With dollar-cost averaging, you invest a regular amount in your account at a set schedule, such as $25 every Friday. This strategy helps to smooth out the ups and downs of the market and can help lower your average cost per share over time. Some investors select this approach because it can enable you to take advantage of lower prices in the long run.
In contrast to dollar-cost averaging, lump sum investing is when you invest a larger chunk of money all at once. For example, if you receive a $1,000 bonus from work, you may decide to put all of it in the stock market at one time.
If you opt for index investing, you invest in funds that track the major indices. It’s a passive investment strategy, so it’s commonly used by hands-off and long-term investors.
Environmental, social, and governance (ESG) investing allows investors to invest in companies that generally meet standards related to renewable energy, animal welfare, data security, and anti-corruption.
When deciding how much money to invest, consider the following factors:
Create a budget to find out how much money you have after covering your bills and other expenses. Many experts recommend putting 20% of your income, per the 50/30/20 rule, towards your future.
Before you start investing in stocks, consider reviewing your total financial situation and financial security. That means having an emergency fund that could cover your expenses if you became ill or lost your job that is separate from the money you’d invest.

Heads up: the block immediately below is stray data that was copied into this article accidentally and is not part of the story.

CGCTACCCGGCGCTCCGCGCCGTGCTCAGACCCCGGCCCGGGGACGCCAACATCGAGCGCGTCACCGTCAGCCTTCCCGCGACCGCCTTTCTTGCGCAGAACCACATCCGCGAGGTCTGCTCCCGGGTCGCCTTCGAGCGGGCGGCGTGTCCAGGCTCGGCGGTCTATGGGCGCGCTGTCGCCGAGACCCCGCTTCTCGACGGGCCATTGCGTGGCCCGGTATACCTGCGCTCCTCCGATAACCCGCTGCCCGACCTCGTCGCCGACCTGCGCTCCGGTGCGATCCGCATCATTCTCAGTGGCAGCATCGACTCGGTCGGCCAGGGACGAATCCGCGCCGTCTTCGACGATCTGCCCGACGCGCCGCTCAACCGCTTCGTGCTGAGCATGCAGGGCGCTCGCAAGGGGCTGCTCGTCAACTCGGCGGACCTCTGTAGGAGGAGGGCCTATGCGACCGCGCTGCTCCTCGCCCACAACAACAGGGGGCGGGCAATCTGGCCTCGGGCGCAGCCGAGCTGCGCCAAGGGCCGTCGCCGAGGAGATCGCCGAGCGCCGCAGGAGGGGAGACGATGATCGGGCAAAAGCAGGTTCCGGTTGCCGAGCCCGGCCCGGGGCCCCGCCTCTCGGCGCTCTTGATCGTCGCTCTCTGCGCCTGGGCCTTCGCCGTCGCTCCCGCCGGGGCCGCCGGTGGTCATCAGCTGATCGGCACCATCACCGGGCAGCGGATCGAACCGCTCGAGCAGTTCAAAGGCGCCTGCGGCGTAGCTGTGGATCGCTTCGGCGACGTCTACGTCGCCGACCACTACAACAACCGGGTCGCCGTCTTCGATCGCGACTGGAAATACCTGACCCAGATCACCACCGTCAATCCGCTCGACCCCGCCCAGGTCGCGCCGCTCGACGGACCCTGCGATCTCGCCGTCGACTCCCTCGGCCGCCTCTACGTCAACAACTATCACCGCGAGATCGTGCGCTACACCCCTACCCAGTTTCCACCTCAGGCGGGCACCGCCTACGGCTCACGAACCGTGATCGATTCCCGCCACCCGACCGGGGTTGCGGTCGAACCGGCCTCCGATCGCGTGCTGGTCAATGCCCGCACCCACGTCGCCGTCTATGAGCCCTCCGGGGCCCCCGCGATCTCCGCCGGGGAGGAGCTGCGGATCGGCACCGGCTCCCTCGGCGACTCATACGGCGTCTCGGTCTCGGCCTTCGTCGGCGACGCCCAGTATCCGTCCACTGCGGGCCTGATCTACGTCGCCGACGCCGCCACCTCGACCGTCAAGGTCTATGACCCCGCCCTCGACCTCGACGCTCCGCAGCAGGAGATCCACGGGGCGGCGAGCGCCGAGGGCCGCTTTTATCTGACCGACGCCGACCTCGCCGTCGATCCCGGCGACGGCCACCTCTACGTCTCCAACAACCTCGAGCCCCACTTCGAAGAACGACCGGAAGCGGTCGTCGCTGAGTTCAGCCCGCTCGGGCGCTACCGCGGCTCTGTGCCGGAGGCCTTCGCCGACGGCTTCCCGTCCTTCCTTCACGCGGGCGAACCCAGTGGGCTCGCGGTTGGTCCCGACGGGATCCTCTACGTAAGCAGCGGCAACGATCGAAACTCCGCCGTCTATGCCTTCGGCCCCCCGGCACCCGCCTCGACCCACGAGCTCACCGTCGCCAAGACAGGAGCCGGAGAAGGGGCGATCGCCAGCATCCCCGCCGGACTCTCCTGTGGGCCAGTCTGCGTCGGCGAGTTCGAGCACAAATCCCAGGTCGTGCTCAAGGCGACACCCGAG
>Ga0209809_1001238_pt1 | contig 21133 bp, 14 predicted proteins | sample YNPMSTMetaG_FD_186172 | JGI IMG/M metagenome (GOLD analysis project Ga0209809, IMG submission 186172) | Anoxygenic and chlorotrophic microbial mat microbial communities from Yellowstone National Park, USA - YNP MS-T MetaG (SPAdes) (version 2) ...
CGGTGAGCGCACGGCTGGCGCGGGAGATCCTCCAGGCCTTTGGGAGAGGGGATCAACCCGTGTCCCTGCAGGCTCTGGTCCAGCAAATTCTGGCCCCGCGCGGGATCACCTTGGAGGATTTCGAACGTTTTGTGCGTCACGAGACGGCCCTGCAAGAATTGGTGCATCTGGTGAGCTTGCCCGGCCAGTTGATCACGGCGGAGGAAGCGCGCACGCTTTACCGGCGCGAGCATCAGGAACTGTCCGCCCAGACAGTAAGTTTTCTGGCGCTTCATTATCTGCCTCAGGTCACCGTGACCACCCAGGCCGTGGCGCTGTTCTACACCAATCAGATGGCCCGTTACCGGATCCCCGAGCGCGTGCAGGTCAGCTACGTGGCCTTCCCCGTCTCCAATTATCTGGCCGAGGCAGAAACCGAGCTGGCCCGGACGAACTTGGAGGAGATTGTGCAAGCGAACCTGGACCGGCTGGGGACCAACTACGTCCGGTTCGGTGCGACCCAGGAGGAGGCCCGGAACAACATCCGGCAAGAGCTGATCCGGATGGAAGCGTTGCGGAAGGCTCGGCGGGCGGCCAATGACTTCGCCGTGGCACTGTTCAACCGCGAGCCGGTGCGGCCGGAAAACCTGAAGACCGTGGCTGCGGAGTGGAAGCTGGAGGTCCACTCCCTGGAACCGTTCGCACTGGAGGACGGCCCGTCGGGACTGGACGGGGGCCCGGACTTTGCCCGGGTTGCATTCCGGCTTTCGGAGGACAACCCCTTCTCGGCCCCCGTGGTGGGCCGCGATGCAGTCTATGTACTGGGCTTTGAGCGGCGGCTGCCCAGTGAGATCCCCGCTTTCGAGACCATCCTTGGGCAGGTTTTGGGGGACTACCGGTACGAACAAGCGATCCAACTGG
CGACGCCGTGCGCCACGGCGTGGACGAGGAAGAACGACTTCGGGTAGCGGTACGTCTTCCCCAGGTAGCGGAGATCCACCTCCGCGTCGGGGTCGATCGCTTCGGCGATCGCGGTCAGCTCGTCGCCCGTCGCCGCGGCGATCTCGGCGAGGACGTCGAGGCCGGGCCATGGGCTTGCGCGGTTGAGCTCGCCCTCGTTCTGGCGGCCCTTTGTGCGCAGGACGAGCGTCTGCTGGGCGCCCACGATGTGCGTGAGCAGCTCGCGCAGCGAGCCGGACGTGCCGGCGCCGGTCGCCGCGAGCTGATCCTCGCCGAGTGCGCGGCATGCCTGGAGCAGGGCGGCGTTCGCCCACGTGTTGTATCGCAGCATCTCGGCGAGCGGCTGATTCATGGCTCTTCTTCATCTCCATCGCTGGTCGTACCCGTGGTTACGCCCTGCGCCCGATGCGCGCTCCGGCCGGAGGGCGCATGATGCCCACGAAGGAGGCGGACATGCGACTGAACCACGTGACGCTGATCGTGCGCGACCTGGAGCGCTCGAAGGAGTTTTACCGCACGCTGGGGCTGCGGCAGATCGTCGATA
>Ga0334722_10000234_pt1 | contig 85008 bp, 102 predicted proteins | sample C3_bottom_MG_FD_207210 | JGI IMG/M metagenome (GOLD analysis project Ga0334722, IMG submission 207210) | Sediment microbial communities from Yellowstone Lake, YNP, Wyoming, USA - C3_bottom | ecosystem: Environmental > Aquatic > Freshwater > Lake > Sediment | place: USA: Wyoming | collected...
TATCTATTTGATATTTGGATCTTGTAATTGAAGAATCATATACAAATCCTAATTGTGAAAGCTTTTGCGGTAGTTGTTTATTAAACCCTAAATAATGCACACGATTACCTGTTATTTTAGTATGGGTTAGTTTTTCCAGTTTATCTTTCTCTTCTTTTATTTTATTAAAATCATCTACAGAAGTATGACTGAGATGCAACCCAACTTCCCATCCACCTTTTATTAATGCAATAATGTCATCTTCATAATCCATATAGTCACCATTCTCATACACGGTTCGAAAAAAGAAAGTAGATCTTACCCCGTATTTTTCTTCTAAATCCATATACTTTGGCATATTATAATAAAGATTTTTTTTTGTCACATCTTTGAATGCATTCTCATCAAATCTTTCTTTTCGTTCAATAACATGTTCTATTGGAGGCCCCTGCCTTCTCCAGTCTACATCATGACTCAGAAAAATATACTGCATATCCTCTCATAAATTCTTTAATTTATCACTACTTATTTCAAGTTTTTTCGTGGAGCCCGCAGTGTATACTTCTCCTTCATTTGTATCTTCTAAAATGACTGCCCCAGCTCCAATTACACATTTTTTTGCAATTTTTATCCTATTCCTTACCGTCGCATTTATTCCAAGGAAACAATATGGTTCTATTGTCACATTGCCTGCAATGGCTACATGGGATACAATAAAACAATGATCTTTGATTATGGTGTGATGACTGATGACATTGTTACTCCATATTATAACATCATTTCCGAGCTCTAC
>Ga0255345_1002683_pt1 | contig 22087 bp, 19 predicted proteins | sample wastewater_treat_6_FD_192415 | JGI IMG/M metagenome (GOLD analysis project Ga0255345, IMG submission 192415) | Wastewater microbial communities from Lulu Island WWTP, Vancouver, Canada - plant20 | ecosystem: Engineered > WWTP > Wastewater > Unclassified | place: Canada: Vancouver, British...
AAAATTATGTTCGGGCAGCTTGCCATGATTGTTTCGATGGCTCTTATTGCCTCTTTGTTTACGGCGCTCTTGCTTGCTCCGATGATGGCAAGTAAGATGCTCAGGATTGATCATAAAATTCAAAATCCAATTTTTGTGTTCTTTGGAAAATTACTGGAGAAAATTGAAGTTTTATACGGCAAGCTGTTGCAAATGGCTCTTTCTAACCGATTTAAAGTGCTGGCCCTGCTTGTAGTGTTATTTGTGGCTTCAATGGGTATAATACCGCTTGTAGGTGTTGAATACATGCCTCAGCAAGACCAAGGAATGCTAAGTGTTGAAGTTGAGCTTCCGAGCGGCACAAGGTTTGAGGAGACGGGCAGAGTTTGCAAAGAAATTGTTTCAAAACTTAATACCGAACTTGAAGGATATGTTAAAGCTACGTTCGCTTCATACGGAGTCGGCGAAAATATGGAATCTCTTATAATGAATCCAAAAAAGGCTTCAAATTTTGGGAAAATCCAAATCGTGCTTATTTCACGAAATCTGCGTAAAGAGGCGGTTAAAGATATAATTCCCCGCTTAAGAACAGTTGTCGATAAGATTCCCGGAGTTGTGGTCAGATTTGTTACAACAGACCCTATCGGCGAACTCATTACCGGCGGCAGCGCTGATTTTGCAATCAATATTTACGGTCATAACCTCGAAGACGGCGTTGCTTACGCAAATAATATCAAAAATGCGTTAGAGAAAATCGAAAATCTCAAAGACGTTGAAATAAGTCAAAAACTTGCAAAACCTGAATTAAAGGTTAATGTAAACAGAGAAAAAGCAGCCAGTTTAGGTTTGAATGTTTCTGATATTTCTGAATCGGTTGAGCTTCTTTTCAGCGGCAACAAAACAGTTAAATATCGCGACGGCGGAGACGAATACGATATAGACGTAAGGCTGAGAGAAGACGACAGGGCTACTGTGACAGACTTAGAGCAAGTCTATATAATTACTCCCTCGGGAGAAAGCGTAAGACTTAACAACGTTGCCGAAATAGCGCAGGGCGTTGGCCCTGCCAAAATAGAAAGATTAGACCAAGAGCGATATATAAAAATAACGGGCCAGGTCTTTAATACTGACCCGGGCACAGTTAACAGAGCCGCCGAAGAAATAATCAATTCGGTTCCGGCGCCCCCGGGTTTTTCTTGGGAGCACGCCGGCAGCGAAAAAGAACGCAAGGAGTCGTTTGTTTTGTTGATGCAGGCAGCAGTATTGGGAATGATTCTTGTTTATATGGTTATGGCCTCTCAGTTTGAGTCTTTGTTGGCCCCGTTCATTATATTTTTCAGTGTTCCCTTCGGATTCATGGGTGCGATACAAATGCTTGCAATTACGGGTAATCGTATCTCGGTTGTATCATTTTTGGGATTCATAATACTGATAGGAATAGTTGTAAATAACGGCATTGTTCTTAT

If you have a substantial amount of debt, such as outstanding credit card balances or student loans, consider their interest rates. If you have high-interest debt, you may be better off making extra payments towards your balances than investing. If you’re torn between goals, you can always split your money in two ways; for example, if you have $100 left over each month, you could put $50 toward your debt and $50 towards investing. This will vary depending on your personal situation, the interest rates on your debt, and your potential earnings from investing.
Many employers will match your retirement contributions, called a 401(k) match, up to a percentage of your pay. For example, your employer may match every dollar you contribute to retirement, up to 5% of your salary. If your employer will match your retirement contributions, consider contributing enough to qualify for the full match. Otherwise, you could lose out on money you’re entitled to receive as an employee.
As a new investor, it can be tempting to check your investment portfolio daily. And if you see your account balance dip, it’s easy to panic and take money out. But market dips are common, and historically, the market recovers. Leaving your money invested in a diversified portfolio for the long-term gives it the ability to grow over time.